Published: Wed, June 28, 2017
U.S. | By Monique Johnson

Republicans delay vote on health-care bill

Republicans delay vote on health-care bill

After Senate Majority Leader Mitch McConnell postponed this week's vote on the GOP's health care reform bill amid faltering support, the next step depends on which of a handful of competing options GOP leaders pursue.

Senate Republicans have delayed their plans to vote on their newest Trumpcare bill because they now realize what many knew when GOP leaders locked themselves into a room to craft this deadweight anchor of a bill: It's trash.

McConnell needs at least 50 Republicans on board to pass the bill (Vice President Pence can be the 51st vote), which the Congressional Budget Office (CBO) says will cause 22 million Americans to lose their health care by 2020 by cutting Medicaid and individual subsidies to buy insurance.

"As I think you may have already heard, we're going to continue the discussions in our conference on the differences we have", Senate Majority Leader Mitch McConnell (R-Ky.) said Tuesday afternoon.

Republican senators are headed to the White House Tuesday afternoon to talk to President Donald Trump about the future of the bill. Moderate Sen. Dean Heller, R-Nev., said Friday he'd oppose the procedural motion without alterations. Reconciliation does not allow for a filibuster, so a senator could not delay a vote on the bill indefinitely.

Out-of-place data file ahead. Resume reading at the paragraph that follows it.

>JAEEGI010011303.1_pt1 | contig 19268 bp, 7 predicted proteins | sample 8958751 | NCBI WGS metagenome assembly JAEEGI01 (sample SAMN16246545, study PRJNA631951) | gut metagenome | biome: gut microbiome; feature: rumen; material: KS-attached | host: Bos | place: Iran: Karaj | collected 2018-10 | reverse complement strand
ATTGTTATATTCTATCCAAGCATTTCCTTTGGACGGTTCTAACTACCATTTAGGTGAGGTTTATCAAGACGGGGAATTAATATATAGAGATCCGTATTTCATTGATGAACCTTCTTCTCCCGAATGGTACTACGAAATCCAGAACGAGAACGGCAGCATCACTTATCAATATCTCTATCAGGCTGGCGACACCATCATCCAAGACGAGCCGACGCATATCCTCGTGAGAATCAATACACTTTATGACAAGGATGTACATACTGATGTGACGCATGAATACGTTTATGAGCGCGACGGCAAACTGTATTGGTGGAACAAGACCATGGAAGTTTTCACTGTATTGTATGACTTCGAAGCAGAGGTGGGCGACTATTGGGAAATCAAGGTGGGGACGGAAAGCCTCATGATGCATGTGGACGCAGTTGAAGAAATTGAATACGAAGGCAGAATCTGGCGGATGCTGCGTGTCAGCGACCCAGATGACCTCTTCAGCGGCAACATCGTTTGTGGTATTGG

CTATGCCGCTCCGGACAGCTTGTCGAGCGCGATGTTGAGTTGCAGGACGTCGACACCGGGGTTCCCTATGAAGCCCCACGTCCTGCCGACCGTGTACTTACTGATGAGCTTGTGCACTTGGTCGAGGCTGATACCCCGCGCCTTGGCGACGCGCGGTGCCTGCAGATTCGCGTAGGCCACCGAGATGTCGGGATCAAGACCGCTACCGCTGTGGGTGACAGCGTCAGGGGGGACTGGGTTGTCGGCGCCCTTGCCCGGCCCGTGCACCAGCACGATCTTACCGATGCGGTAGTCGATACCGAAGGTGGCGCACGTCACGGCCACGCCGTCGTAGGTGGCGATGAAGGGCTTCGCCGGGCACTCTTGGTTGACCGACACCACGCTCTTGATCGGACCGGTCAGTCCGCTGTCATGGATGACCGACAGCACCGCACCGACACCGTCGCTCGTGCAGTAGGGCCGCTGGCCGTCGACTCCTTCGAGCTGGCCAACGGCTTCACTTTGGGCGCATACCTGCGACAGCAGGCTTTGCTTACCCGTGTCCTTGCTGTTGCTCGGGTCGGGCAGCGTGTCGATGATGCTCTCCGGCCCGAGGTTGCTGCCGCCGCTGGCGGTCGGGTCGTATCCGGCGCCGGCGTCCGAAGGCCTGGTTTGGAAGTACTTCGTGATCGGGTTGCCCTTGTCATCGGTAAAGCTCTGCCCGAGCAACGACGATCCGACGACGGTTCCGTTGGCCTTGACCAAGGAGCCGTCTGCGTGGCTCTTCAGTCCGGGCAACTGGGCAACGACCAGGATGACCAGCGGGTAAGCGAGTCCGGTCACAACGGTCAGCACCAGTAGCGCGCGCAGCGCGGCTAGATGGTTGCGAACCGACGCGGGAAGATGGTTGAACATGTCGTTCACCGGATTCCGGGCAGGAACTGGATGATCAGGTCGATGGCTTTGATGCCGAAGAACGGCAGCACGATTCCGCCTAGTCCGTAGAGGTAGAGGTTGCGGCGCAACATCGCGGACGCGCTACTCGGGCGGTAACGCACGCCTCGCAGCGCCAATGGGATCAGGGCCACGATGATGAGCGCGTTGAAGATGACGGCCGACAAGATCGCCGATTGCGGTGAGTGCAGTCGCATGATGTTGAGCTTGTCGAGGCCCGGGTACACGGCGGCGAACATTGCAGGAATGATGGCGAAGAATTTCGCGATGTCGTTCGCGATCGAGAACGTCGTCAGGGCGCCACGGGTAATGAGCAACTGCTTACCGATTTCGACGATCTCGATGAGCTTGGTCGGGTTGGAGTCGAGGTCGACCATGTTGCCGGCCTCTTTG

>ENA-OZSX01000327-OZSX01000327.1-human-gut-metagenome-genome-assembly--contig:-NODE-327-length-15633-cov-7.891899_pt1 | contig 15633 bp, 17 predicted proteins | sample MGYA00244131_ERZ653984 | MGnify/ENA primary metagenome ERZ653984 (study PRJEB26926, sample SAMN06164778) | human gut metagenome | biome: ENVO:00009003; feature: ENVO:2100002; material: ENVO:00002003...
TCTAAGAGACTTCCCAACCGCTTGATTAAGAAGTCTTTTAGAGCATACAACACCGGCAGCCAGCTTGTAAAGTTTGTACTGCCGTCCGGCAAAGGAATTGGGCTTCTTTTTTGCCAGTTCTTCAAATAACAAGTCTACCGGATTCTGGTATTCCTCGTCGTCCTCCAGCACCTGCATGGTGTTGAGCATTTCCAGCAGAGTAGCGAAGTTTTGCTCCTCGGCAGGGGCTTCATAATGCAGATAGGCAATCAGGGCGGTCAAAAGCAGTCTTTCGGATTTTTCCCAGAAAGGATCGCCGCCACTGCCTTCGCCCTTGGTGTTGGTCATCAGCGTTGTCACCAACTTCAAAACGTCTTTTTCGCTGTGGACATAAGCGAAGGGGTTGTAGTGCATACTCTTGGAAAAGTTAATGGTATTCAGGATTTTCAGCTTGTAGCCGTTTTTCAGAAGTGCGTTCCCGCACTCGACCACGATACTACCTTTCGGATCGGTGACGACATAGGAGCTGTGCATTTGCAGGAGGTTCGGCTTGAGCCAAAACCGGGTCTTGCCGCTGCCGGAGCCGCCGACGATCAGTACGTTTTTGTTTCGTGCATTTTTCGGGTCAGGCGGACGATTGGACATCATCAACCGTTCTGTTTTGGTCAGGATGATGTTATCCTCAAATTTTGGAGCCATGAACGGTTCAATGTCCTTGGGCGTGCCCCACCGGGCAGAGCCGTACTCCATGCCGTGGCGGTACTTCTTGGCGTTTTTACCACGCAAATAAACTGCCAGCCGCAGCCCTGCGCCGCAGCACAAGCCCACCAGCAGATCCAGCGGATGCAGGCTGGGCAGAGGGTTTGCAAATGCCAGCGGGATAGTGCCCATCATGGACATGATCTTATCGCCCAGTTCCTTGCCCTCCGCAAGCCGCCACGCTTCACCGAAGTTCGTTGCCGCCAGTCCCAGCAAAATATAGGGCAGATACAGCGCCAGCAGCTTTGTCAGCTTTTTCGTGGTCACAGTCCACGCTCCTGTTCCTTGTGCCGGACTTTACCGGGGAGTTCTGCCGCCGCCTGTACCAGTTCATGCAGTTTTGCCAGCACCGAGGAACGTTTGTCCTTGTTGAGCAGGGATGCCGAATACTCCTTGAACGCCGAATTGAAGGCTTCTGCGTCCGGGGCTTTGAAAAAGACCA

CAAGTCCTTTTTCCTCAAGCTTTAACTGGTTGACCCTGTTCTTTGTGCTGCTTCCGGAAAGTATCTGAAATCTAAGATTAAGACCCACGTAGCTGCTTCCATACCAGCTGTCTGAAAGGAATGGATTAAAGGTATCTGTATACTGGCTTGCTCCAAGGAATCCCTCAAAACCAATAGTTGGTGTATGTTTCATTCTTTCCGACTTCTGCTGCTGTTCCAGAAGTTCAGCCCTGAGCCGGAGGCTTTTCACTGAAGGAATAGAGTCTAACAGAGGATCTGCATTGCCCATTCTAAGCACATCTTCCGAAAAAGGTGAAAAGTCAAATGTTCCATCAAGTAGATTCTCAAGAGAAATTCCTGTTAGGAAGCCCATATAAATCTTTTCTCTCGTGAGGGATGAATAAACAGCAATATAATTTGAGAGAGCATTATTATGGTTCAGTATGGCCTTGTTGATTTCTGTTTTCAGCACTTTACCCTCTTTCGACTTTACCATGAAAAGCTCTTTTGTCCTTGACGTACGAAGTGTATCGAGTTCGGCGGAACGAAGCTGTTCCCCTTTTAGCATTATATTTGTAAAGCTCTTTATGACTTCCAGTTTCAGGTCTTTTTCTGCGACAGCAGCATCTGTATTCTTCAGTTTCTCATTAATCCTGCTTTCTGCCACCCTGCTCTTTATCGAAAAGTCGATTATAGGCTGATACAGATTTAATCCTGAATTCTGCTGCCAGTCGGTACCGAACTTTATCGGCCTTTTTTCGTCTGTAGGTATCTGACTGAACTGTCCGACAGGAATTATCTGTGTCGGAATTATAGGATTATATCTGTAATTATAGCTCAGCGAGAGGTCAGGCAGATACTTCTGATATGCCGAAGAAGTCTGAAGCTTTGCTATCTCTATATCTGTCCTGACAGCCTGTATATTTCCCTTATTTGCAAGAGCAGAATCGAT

Instead of voting this week, senators will hold off and do so instead after they return from the July 4 recess.

Lee was among four conservative senators who announced last week they oppose the bill's current version.

"I'm extremely anxious about what the consequences for hundreds of thousands of people here in the Commonwealth of Mass. would be", said Governor Charlie Baker, (D) MA.

"I have so many fundamental problems with the bill that have been confirmed by the CBO report that it's hard to see how any tinkering can address my fundamental and deep concerns", Senator Susan Collins (R-Maine), a moderate and a confirmed no vote, told reporters after meeting with her fellow Republicans on Tuesday. The New York Democrat has labeled the measure a massive tax break for the rich and said billionaire Steve Wynn was at the GOP's lunch meeting where the vote was scrapped.

That's the word Tuesday as the GOP faced five defections from its ranks just hours after the Congressional Budget Office said the bill would force 22 million off insurance rolls. He argued that the bill is "fundamentally flawed" regardless of the tweaks Republicans make.

We're talking about average American working people, they're talking about multi-billionaires, that's why they're in such trouble. because their bill is aimed at helping the very wealthy, whereas, we are trying to help American families.

After the vote was delayed, three Republican senators - Jerry Moran of Kansas, Rob Portman of OH and Shelley Moore Capito of West Virginia - announced opposition to the current bill.

One conservative senator that Trump reached out to Monday was GOP Sen.

The Senate bill's largest savings would come from reductions in spending for Medicaid, the government-run insurance program for lower-income Americans, which would drop 26 percent over the next decade compared with current law, the CBO said.

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